Read the news coverage and op-eds about our Shared Parenting Report Card at the links below:
By Ginger Gentile, Deputy Executive Director
The COVID-19 pandemic is affecting everyone. And that includes parents who are paying child support. In fact, the economic devastation the virus has produced threatens to be disastrous for many of these parents. And NPO is taking a strong stand to try to protect these parents.
When parents in an intact marriage have any sort of economic setback, they tighten their belts to work through the hard times. When parents who pay child support have an economic setback, they get in arrears on child support and these arrearages can build quickly and be difficult to discharge even when income is restored. This is a troubling, but familiar, problem. What’s new—what the COVID-19 pandemic has wrought—is on a different scale. Without swift government action, we’re headed for a catastrophe for millions of parents.
The mandated economic shutdown will result in millions of paying parents who have never been behind on their child support payments suddenly being in arrears. The closure of many courts means that these parents can’t file a motion for modification of their child support. Even when the courts open up, there will be significant backlogs. And, unless lawmakers and child support officials take dramatic action, the strong enforcement measures intended to coerce child support evaders—those who have the ability to pay but are unwilling to—will be applied to parents who have lost income because of the deep economic recession.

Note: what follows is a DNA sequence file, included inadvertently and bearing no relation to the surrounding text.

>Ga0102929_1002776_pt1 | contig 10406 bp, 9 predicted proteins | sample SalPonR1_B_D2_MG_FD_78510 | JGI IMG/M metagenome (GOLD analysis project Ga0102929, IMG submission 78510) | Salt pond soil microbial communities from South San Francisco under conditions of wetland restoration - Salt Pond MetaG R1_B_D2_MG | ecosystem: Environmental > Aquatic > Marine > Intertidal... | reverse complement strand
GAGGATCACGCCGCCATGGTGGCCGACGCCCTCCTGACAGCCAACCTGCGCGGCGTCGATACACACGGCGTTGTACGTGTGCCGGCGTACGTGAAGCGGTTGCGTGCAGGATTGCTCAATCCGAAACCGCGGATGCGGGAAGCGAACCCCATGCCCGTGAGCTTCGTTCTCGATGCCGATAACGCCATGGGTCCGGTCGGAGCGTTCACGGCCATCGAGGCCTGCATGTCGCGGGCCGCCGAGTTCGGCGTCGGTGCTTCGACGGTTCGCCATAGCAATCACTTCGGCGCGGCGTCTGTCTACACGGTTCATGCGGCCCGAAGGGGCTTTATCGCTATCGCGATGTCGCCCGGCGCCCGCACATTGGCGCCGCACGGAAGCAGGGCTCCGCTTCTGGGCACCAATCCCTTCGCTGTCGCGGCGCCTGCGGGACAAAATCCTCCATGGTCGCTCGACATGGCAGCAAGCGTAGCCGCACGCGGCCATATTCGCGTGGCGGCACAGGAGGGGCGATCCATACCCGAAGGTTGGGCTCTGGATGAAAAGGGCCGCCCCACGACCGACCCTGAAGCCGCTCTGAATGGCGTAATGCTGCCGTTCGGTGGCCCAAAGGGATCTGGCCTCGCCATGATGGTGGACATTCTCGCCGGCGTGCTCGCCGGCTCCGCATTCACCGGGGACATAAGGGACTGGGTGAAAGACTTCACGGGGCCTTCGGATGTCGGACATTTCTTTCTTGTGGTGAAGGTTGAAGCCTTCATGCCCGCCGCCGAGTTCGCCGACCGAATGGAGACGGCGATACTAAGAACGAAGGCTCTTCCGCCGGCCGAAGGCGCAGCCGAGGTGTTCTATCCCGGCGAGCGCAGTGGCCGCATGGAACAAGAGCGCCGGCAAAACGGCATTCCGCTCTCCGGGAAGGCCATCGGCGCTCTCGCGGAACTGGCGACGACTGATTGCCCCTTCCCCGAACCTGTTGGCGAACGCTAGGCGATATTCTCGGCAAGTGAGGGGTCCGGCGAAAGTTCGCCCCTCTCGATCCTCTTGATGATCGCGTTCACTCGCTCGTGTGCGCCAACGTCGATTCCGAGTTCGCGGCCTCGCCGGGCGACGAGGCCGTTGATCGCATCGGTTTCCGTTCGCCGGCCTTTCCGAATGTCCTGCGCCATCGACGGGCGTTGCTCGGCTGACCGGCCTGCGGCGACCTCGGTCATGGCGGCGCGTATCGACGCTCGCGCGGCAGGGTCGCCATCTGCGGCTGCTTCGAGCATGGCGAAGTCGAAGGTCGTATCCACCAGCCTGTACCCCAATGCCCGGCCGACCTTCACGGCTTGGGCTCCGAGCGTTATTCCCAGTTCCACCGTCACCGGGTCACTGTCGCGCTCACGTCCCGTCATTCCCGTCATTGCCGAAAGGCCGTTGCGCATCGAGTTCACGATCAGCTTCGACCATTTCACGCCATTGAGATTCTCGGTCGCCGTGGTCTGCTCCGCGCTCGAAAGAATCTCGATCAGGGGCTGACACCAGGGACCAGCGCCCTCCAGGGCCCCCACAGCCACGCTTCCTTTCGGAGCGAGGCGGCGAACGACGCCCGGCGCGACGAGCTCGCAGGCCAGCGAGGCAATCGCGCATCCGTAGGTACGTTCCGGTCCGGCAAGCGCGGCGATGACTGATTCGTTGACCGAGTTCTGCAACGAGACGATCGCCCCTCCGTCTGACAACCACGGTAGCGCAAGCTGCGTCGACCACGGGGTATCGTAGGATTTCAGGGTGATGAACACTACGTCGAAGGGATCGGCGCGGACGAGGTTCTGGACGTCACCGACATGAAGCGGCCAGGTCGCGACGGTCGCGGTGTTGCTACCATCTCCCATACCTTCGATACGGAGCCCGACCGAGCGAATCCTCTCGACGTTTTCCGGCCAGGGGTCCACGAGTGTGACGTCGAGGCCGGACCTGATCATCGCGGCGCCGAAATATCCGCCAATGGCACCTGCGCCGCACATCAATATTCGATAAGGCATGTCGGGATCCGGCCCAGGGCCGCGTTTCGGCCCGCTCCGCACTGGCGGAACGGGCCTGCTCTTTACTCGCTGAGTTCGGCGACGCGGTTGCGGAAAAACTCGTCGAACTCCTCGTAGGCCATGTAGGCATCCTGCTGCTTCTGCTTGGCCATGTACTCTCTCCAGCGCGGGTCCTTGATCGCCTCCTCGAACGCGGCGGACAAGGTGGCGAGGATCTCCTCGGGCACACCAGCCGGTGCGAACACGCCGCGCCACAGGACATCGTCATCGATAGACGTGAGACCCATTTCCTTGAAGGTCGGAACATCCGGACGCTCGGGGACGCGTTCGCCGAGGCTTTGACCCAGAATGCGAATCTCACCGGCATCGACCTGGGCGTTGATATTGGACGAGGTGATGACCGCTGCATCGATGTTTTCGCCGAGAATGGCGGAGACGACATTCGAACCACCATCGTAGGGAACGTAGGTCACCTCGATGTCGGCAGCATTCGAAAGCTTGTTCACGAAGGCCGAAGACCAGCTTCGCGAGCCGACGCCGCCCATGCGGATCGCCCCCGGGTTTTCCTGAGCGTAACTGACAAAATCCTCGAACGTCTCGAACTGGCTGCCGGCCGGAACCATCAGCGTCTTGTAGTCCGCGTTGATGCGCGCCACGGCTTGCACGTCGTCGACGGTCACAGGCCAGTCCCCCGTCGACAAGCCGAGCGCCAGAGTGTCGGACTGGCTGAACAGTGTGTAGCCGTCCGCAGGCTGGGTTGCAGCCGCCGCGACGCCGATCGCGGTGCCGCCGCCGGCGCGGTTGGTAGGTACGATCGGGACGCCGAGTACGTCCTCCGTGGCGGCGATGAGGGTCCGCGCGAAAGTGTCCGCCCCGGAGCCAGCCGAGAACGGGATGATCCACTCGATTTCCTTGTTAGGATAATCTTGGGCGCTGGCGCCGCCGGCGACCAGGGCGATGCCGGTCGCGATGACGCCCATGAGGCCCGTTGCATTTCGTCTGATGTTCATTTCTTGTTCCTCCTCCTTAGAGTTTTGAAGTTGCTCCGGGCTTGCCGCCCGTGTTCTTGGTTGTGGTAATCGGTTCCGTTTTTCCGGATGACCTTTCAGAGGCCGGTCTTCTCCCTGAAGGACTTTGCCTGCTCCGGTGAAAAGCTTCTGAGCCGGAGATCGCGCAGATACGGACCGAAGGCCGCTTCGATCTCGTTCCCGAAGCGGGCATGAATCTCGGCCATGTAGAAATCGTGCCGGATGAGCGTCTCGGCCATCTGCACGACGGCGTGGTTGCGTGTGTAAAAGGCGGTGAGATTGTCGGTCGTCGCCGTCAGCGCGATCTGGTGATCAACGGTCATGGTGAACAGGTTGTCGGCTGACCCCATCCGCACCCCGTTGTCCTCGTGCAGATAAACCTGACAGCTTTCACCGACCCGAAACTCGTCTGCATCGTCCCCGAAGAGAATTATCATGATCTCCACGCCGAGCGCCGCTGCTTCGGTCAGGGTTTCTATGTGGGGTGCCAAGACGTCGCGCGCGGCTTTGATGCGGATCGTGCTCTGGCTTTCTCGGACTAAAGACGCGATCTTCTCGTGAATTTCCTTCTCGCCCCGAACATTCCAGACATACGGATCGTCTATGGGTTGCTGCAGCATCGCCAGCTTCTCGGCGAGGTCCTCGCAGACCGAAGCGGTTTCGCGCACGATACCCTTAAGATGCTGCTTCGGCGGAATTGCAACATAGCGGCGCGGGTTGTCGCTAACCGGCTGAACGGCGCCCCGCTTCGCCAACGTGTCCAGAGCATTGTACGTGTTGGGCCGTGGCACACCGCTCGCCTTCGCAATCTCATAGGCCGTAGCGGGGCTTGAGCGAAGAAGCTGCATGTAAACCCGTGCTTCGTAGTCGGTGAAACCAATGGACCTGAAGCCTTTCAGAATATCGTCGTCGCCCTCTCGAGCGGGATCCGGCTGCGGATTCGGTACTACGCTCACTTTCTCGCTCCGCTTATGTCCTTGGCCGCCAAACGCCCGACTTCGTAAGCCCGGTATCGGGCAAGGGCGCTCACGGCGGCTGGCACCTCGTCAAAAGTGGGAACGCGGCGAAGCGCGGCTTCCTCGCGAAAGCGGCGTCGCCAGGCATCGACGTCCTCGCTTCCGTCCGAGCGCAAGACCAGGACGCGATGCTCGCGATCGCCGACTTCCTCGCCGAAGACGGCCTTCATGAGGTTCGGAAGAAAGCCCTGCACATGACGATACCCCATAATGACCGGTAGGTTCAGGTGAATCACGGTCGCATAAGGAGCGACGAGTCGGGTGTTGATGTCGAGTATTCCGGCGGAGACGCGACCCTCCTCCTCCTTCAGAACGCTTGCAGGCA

British MP Philip Davies has it right (Telegraph and Argus, 4/30/20). There’s a domestic violence bill before Parliament and he wants its definition of DV to include parental alienation, blocking access to children and false allegations of domestic violence.
He said: “I have heard horrific stories affecting parents and children and if we are to save future generations of children from having non-existent relationships with one of their parents, something needs to be done, and my amendment would be a start.
“The definition of domestic abuse should include cases where one parent deliberately denies the other parent contact with their children for no good reason. As far as I am concerned, this is just as abusive as other forms of abuse that are regularly mentioned; it causes significant distress, upset and harm. In some cases, the harm is so bad that it can tragically lead to suicide.”
Just so. It’s long past time when judges and lawmakers should have put a stop to the twin scourges of parental alienation and non-enforcement of orders for access to children. Exactly what it takes to get them to realize the obvious – that both behaviors are destructive to children’s psyches – remains a mystery, but maybe Davies’ amendment to the DV bill will help. We call them “family courts,” but they can be the opposite; they can be, and often are, co-conspirators in the abuse of children by preventing one parent from having meaningful time with them.